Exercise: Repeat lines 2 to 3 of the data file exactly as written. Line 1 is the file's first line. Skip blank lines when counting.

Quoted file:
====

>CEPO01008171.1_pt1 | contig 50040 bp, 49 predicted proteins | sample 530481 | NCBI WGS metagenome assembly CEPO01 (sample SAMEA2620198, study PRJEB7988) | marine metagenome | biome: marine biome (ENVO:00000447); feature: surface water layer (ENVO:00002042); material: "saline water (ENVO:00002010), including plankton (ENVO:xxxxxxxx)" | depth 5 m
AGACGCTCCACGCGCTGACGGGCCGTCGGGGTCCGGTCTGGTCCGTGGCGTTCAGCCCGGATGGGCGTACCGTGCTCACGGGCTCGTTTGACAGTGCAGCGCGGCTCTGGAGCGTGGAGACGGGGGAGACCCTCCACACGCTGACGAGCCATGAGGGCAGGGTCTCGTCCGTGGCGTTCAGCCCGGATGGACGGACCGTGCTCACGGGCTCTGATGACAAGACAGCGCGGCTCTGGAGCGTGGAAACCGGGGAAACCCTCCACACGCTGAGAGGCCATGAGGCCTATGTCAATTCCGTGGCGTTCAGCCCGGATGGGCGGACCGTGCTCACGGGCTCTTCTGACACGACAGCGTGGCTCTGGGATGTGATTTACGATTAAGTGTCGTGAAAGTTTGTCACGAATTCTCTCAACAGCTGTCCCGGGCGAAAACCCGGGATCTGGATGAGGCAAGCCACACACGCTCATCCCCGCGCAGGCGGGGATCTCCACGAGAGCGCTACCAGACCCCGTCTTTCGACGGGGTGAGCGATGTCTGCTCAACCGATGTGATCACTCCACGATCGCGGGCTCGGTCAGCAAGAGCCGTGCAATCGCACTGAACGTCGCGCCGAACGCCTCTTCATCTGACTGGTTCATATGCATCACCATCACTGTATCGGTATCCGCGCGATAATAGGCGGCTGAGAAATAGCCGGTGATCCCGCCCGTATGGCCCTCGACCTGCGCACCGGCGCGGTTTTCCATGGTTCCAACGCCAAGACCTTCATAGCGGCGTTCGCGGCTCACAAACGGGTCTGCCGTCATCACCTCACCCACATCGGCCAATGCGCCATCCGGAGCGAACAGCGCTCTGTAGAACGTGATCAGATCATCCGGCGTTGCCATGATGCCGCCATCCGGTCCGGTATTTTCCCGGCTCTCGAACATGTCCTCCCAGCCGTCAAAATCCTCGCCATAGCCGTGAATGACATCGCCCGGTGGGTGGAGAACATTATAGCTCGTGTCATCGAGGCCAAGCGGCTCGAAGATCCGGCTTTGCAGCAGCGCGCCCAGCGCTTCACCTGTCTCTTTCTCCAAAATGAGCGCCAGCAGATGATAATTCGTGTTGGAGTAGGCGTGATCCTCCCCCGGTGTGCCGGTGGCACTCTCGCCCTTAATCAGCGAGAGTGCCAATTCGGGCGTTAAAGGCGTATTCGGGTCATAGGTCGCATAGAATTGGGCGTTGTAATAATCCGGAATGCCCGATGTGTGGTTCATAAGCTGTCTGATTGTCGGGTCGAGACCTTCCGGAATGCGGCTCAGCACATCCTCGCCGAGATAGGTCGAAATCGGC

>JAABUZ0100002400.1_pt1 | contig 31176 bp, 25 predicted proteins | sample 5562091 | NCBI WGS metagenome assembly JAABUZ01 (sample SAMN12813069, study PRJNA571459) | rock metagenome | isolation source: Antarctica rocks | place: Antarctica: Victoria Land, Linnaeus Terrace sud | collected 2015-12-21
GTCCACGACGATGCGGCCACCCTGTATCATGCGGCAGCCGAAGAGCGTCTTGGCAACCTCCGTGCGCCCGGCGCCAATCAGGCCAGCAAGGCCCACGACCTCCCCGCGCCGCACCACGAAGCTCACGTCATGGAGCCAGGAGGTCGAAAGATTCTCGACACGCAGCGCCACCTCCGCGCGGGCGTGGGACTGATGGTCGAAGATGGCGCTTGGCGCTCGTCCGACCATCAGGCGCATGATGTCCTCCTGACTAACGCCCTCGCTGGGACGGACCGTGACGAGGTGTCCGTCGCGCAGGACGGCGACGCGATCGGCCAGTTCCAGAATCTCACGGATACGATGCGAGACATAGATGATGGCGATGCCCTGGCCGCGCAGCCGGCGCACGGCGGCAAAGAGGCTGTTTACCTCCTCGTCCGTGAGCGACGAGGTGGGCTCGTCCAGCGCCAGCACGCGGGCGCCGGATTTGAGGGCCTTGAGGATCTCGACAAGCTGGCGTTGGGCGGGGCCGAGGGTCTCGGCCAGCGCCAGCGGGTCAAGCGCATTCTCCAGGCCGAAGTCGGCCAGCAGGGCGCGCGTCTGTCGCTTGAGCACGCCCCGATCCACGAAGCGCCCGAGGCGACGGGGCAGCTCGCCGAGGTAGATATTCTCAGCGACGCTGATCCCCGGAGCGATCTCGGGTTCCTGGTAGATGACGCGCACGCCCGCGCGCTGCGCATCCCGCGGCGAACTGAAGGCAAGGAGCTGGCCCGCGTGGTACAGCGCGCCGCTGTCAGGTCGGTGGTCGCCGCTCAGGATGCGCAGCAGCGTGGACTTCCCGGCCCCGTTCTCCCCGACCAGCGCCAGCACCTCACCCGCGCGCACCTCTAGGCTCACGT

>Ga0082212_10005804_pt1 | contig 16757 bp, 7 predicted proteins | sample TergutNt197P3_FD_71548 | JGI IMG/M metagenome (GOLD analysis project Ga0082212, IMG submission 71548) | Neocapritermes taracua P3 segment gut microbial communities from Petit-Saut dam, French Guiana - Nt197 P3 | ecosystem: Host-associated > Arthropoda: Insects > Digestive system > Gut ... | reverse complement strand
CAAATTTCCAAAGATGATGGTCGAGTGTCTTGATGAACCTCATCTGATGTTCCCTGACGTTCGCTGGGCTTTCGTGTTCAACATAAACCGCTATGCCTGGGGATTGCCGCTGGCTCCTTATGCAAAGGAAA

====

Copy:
AGACGCTCCACGCGCTGACGGGCCGTCGGGGTCCGGTCTGGTCCGTGGCGTTCAGCCCGGATGGGCGTACCGTGCTCACGGGCTCGTTTGACAGTGCAGCGCGGCTCTGGAGCGTGGAGACGGGGGAGACCCTCCACACGCTGACGAGCCATGAGGGCAGGGTCTCGTCCGTGGCGTTCAGCCCGGATGGACGGACCGTGCTCACGGGCTCTGATGACAAGACAGCGCGGCTCTGGAGCGTGGAAACCGGGGAAACCCTCCACACGCTGAGAGGCCATGAGGCCTATGTCAATTCCGTGGCGTTCAGCCCGGATGGGCGGACCGTGCTCACGGGCTCTTCTGACACGACAGCGTGGCTCTGGGATGTGATTTACGATTAAGTGTCGTGAAAGTTTGTCACGAATTCTCTCAACAGCTGTCCCGGGCGAAAACCCGGGATCTGGATGAGGCAAGCCACACACGCTCATCCCCGCGCAGGCGGGGATCTCCACGAGAGCGCTACCAGACCCCGTCTTTCGACGGGGTGAGCGATGTCTGCTCAACCGATGTGATCACTCCACGATCGCGGGCTCGGTCAGCAAGAGCCGTGCAATCGCACTGAACGTCGCGCCGAACGCCTCTTCATCTGACTGGTTCATATGCATCACCATCACTGTATCGGTATCCGCGCGATAATAGGCGGCTGAGAAATAGCCGGTGATCCCGCCCGTATGGCCCTCGACCTGCGCACCGGCGCGGTTTTCCATGGTTCCAACGCCAAGACCTTCATAGCGGCGTTCGCGGCTCACAAACGGGTCTGCCGTCATCACCTCACCCACATCGGCCAATGCGCCATCCGGAGCGAACAGCGCTCTGTAGAACGTGATCAGATCATCCGGCGTTGCCATGATGCCGCCATCCGGTCCGGTATTTTCCCGGCTCTCGAACATGTCCTCCCAGCCGTCAAAATCCTCGCCATAGCCGTGAATGACATCGCCCGGTGGGTGGAGAACATTATAGCTCGTGTCATCGAGGCCAAGCGGCTCGAAGATCCGGCTTTGCAGCAGCGCGCCCAGCGCTTCACCTGTCTCTTTCTCCAAAATGAGCGCCAGCAGATGATAATTCGTGTTGGAGTAGGCGTGATCCTCCCCCGGTGTGCCGGTGGCACTCTCGCCCTTAATCAGCGAGAGTGCCAATTCGGGCGTTAAAGGCGTATTCGGGTCATAGGTCGCATAGAATTGGGCGTTGTAATAATCCGGAATGCCCGATGTGTGGTTCATAAGCTGTCTGATTGTCGGGTCGAGACCTTCCGGAATGCGGCTCAGCACATCCTCGCCGAGATAGGTCGAAATCGGC

>JAABUZ0100002400.1_pt1 | contig 31176 bp, 25 predicted proteins | sample 5562091 | NCBI WGS metagenome assembly JAABUZ01 (sample SAMN12813069, study PRJNA571459) | rock metagenome | isolation source: Antarctica rocks | place: Antarctica: Victoria Land, Linnaeus Terrace sud | collected 2015-12-21